I usually make use of everything that I win, but there is of course the options to give prizes away as gifts or sell them in another effort to save money. One place where I draw the line is small-time/personal competitions. I've had what you might call 'pro competition enterers' enter my giveaways in the past, and what I would not advocate is entering small-time competitions such as these if you don't actually want to win the prize. It sounds like a bit of a grey area or perhaps hypocritical, but if I don't like the prize in a competition (especially one by a small business owner or artist) I would not enter the competition as I feel that someone else would treasure the prize and the person running the competition wants to see their prize appreciated, not sold on or thrown away. Does that make sense? Probably not.


3. Shop Around & Use Coupons (and be aware of false offers)

Possibly the most obvious, but before you make purchases, do shop around! Google shopper and barcode scanner apps make this even easier, so it really doesn't take too long. There's price comparison sites all over the place - Google Shopping, Find DVD / CD / Book , My Supermarket etc. The prices aren't always accurate, but it's usually a good guide and sometimes you can make enormous savings by checking other retailers before you buy. There's also HotUKdeals where special offers and deals are regularly posted on all kinds of products... you usually have to sift through things that won't apply to you, but occasionally there's the odd gem that makes it worth it.

In supermarkets, be wary of 'special offers' that aren't always what they seem. There was a Panorama program on television about this recently which was really interesting. The gist is that often supermarkets and other retailers raise prices for a couple of weeks, before dropping them again so that they appear to be 'on offer'. Whilst this is difficult to spot unless you're constantly keeping track of prices, you can be aware of similar visual 'offer' tricks that they use. When you're comparing similar products, check the price per kg of the products. If fruit and veg don't have these details on, use the provided scales to weigh them and compare. Sometimes the products that are on offer or that appear to be better value actually aren't. i.e. A 500g product marked with 'extra large family value pack' to look as if it is a special cheaper bonus size may actually be more expensive than buying two 250g packs of the same product. There's also a surprising number of products that I've noticed recently that are on, for example, '2 for £1.50' offers, but are only 60p to buy singley. Again, it seems a bit inconsequential and like too much hassle to be checking prices, but ignoring big yellow offer signage and looking straight at the price/weight quickly becomes second nature and can save you a lot over a whole shop.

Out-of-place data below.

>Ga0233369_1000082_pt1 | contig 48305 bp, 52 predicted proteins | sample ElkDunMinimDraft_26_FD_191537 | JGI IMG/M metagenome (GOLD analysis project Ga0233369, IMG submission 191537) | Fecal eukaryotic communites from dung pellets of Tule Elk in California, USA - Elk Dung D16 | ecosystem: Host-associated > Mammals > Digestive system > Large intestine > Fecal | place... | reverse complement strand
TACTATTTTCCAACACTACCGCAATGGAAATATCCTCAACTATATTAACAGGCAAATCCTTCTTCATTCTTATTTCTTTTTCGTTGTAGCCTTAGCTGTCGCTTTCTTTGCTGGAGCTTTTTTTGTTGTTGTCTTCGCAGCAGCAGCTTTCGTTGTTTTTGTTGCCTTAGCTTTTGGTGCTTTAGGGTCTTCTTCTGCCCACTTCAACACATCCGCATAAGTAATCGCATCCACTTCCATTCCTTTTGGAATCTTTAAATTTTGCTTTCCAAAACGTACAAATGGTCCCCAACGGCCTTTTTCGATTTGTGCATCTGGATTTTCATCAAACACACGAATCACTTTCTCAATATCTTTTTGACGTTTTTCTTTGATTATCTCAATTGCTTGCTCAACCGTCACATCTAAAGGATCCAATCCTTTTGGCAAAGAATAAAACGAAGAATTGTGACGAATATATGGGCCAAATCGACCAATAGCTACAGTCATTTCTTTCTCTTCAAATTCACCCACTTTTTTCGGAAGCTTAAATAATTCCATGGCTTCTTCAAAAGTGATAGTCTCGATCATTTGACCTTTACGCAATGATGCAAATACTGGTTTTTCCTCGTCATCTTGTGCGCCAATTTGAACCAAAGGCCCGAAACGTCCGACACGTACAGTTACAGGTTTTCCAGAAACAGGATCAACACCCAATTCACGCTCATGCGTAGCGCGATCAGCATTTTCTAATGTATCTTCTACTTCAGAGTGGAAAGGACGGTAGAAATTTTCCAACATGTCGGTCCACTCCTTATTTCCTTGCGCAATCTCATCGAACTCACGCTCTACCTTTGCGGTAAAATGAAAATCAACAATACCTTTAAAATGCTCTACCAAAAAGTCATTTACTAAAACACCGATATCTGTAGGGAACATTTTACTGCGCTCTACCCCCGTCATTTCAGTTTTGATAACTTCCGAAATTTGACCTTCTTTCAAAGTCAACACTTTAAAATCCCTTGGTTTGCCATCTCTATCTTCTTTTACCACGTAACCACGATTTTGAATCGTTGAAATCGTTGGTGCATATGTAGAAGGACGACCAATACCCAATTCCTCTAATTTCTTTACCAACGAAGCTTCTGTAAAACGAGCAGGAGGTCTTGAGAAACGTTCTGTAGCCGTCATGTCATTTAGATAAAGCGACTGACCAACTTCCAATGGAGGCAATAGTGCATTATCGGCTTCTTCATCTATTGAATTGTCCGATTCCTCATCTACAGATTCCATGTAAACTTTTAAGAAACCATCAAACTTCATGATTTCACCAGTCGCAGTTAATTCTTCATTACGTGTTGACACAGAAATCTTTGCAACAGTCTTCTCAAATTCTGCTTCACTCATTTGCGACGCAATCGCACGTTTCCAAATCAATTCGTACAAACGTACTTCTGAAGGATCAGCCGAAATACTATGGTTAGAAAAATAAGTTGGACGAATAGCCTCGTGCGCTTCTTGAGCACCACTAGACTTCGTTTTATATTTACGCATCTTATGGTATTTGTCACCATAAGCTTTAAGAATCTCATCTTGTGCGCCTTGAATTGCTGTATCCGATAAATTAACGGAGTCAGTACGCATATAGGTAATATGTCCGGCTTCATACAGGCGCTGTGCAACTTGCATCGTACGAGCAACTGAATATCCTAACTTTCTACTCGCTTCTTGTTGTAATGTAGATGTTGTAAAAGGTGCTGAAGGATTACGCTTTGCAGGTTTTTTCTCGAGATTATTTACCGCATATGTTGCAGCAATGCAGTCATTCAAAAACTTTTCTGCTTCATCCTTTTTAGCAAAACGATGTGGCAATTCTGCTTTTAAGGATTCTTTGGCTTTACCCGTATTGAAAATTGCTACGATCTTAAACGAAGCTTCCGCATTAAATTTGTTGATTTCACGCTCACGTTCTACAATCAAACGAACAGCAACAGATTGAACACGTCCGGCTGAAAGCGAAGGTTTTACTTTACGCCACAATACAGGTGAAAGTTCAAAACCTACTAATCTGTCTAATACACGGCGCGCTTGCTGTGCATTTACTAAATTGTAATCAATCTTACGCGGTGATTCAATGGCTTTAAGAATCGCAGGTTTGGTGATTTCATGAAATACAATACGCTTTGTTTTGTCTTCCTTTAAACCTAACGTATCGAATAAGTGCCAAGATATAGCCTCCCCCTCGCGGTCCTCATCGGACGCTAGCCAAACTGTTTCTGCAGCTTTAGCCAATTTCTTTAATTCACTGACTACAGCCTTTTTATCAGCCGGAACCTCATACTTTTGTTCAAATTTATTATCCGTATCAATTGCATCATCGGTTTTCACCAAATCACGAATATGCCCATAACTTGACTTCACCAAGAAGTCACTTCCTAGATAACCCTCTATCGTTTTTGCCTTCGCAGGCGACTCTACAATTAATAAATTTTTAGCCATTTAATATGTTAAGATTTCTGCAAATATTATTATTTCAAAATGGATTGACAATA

Coupons! Some people seem a bit embarrassed about using these, but I don't really see a problem with it. I frequently come across coupons online, this year particularly there's been a huge surge in companies offering coupons as incentives for 'liking' their Facebook fan pages etc, and sometimes it's possible to use these in conjunction with supermarket offers. Last year I had quite a few cartons of smoothies, and various other items either free or for about a quarter of their usual price using coupons carefully. However, like with the cashback, try to use coupons and offers sensibly. Try not to be tempted to spend out on something you don't need just because you have a small discount coupon for it.




4. Online Surveys

 There's hundreds of these places floating around online, many of which I've tried, and many of which I have found don't offer decent rewards for the effort involved. My absolute favourites, after a lot of trial and error, are Onepoll and Valued Opinions. This is mostly because they pay out in cash or vouchers rather than points or 'rewards', and because they offer clear/obvious and comparitively sizeable rewards for the size/length of survey you do. For example, other websites may make you do a survey for half an hour to earn a number of points that take months to accumulate into real money. Although you only get a matter of pence on Onepoll (usually 5p, 10p, 15p & 20p) the small poll-style surveys usually take between a few seconds to a couple of minutes to complete (some only consist of one question!), and it is quite easy to get to the £40 payout limit if you do them regularly enough. Valued opinions works in a similar vein, but with longer surveys (5 minutes to half an hour) and larger reward incentives (usually 50p-£5 per survey). Their payout limit is lower at £10, but you can only claim in vouchers, not cash, for retailers such as Amazon, Boots, Argos, Topshop etc. I quite like the voucher method as there's a nice sense of them being a reward when you receive them, and I use them to buy treats for myself such as illustration books from Amazon, that otherwise I wouldn't have been able to afford. Doing it this way can also curb your spending, if you only let yourself buy online treats for yourself with 'survey rewards'. Some of these sites even have their own phone apps, so you can make little dribs and drabs of money while you're bored on the bus or tube!




So... I think that's about it! Apologies for the marathon post, I've tried to pepper it with some old [slightly irrelevant] illustrations to ease the sea of text. Obviously all of these methods might not work for you as well as they do for me, but if you're curious then do check them out and have a go, you might be surprised! Although it's not a viable way of making a lot of money for most people, an extra £30 in your bank account every month or two, or a surprise competition win through the post isn't to be sniffed at and at the least is a great little treat every now and again for a small amount of effort. One little tip though - once you get going on these things they can suck up your time, so whether you're a freelancer, student or anything else, set aside a little time in your morning before work or at a time when you feel you're bored to do these things, then get back to work!